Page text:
(Repeats story first published on Sunday; no change to text)
* Graphic: here
By Josephine Mason
NEW YORK, April 12 (Reuters) - Nearly a quarter of the world’s major copper mines are running in the red, even after producers including Codelco and BHP Billiton engage in their deepest cost-cutting in years, according to a Reuters analysis.
A 17-percent slump since last July has pushed copper futures on the London Metals Exchange to under $6,000 a tonne, the lowest since 2009, is the first major test of producers’ margins since the global economic crisis, forcing a new reckoning after five years of relatively consistent profitability.
Codelco, the Chilean state miner that produces about 8 percent of the world’s copper, will review the cost reduction plan at its Salvador mine as it prepares to restart operations there after torrential rains shuttered the complex in March, said a source close to the state-run miner.
The company has an ambitious target to slash total costs by as much as $1 billion this year.
Salvador produced copper at a cost of some $11,439 per tonne in the fourth quarter last year, the highest out of 91 mines analyzed by Thomson Reuters unit GFMS as part of its Copper Mine Economics database.
The mines account for more than two-thirds of global output, and almost a quarter of them had production costs late last year above current prices.
The GFMS analysis, which is based on quarterly and semi-annual filings by 26 mining companies, gives the deepest insight yet into the voracious pace of cost-cutting by miners late last year as the sell-off in copper quickened, a hot topic at CRU Copper’s conference in Santiago this week.
In the final three months of last year, the industry’s total costs on average fell by 6 percent to $4,426 per tonne quarter-on-quarter, the lowest since late 2013, GFMS said.
Investors are “increasingly concerned” about the cost curve, said Jeremy Sussman, mining equity analyst at Clarksons Capital.
Falling oil prices have saved fuel costs at open-pit mines that run big fleets of trucks, and the weak peso in Chile has cushioned costs for some miners in the world’s top producer.
“They (miners) have done everything in their control. We’re seeing the benefits of better discipline in costs, but copper prices are working against them,” said GFMS metals analyst Bruce Alway.
The cost cuts - likely to have quickened in the first quarter - have eased pressure on margins, leaving producers in better shape as the market braces for a prolonged bear market as years-long robust demand from top consumer China weakens.
But it has also reduced the likelihood of vast production cuts from the 20 million tonne per year market that some traders say are needed to remove excess capacity from the market and trigger any kind of sustained recovery. Analysts expect a surplus of over 200,000 tonnes this year.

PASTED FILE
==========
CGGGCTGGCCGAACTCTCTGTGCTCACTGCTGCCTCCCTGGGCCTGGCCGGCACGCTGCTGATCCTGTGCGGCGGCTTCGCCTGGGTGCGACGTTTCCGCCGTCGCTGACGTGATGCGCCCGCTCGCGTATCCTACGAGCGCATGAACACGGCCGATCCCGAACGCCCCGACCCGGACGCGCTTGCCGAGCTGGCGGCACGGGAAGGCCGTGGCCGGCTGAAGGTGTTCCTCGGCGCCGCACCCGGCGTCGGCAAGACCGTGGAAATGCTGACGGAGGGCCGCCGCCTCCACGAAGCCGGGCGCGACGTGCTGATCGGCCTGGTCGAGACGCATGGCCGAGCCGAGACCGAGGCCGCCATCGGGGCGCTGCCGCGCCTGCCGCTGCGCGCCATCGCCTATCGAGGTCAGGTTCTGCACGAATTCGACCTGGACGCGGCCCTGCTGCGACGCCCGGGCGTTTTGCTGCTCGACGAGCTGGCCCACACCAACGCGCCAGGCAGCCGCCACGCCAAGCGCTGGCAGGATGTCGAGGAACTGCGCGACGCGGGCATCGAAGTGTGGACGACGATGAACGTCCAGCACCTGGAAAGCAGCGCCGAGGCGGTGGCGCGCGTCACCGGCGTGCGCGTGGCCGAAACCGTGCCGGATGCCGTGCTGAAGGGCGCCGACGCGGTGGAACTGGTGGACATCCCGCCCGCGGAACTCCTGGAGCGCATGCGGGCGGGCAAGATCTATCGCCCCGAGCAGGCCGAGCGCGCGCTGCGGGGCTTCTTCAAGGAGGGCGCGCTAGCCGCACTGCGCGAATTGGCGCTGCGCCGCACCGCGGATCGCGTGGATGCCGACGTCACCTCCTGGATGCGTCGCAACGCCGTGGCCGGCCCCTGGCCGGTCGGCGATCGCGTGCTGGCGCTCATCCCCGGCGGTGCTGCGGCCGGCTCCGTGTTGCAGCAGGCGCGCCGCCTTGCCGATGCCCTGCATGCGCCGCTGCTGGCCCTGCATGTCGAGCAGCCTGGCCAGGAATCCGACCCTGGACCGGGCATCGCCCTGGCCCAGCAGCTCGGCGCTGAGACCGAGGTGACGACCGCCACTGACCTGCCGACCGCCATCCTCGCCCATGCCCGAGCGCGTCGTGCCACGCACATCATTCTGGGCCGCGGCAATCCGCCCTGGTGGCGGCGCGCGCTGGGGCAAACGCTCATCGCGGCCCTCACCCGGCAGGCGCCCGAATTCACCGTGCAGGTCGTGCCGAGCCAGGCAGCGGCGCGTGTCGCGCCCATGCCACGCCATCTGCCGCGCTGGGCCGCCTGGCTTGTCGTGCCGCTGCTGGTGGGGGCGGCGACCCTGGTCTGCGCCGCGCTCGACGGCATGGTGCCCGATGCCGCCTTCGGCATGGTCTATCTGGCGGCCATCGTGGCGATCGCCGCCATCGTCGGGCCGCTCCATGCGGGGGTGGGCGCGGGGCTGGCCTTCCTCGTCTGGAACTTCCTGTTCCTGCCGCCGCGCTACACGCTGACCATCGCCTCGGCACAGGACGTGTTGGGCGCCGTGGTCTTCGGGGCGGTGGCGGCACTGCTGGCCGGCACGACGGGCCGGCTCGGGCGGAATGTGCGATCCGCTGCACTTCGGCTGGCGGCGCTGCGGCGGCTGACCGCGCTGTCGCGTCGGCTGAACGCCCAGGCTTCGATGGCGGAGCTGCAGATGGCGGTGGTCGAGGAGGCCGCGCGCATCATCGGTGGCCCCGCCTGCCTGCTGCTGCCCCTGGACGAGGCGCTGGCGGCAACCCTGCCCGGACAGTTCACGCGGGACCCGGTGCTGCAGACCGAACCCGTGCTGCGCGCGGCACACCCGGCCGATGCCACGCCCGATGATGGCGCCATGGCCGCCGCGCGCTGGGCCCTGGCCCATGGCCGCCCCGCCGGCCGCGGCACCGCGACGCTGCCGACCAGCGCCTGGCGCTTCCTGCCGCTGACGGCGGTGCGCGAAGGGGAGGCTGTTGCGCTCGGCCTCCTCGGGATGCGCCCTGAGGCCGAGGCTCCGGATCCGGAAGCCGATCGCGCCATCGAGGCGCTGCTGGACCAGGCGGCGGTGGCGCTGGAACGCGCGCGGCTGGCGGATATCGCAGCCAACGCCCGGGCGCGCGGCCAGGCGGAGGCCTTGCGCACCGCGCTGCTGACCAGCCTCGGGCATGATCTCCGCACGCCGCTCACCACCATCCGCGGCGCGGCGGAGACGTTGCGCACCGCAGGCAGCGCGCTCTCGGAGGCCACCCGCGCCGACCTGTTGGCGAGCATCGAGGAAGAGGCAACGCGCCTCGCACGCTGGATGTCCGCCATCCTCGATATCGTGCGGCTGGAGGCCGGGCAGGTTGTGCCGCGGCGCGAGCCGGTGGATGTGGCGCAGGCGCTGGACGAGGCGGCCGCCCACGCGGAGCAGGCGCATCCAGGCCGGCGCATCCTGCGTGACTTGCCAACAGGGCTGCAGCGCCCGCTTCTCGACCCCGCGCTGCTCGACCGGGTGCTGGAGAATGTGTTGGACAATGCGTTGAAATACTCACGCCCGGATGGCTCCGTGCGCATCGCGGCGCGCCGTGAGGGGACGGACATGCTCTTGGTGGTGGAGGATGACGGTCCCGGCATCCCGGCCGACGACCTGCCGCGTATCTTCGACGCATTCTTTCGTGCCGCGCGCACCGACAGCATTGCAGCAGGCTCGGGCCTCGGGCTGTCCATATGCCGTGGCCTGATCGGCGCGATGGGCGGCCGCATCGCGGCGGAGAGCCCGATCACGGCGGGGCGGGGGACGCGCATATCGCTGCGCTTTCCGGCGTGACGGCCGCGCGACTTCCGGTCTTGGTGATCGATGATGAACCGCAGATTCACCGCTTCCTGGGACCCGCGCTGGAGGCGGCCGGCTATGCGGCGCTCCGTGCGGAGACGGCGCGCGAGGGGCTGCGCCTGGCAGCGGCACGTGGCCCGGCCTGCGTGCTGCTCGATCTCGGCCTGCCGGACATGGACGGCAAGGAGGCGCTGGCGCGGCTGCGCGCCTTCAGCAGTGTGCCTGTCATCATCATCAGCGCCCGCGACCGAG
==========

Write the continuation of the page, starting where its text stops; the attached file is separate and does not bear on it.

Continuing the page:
The highest-cost major copper mine was BHP Billiton’s Olympic Dam in Australia, which was ranked 11th highest by cost at $7,321 per tonne. That’s some $1,300 higher than three-month prices on the London Metal Exchange on Friday.
A BHP spokeswoman declined to comment on the study’s findings beyond the company’s first-half results in February. The mine also gets revenue from selling uranium oxide concentrate, gold and silver.
Miners often give costs for regions or divisions, but do not break down expenses for individual operations.
According to the methodology, GFMS calculated total costs based on copper sold and included mining, milling and treatment costs and on-site administrative expenses as well as depreciation charges and revenue from by-products.
It excluded royalties and taxes, capitalized development of stripping, head office costs and financing expenses. This is a better proxy for the outlay of sustaining production levels at a particular mine, GFMS said.
Some producers have disputed the study’s findings.
KGHM even said the GFMS estimate of $7,719 per tonne was too low for its five international assets, stretching from Sudbury in Canada to the Antofagasta region in Chile.
Fourth-quarter expenditure was actually higher than the GFMS estimate of $7,719 per tonne, a spokeswoman for the world’s seventh-largest producer said.
Contrary to the GFMS study, which estimated costs had fallen by over 10 percent quarter-on-quarter, expenses were up due to stripping costs at its U.S. Robinson mine, she said.
Using the GFMS methodology, costs were $7,790 per tonne, up from $6,512 in the prior quarter in 2014 and $6,268 in the fourth quarter of 2013, a spokeswoman said.
A Glencore spokesman said the company does not “recognize” GFMS’s findings, which pegged costs for Cobar and Ernest Henry in Australia at $6,116 per tonne.
Glencore’s North Queensland operations had net costs, known in the industry as C1, after credits of $1.23 per lb in the final three months of last year, he said. That excludes depreciation charges.
North Queensland includes the near-century-old Mount Isa operation, Townsville refinery and Ernest Henry but excludes Cobar. (Reporting by Josephine Mason; additional reporting by Anthony Esposito in Santiago, Chile; Editing by Jonathan Leff and Gunna Dickson)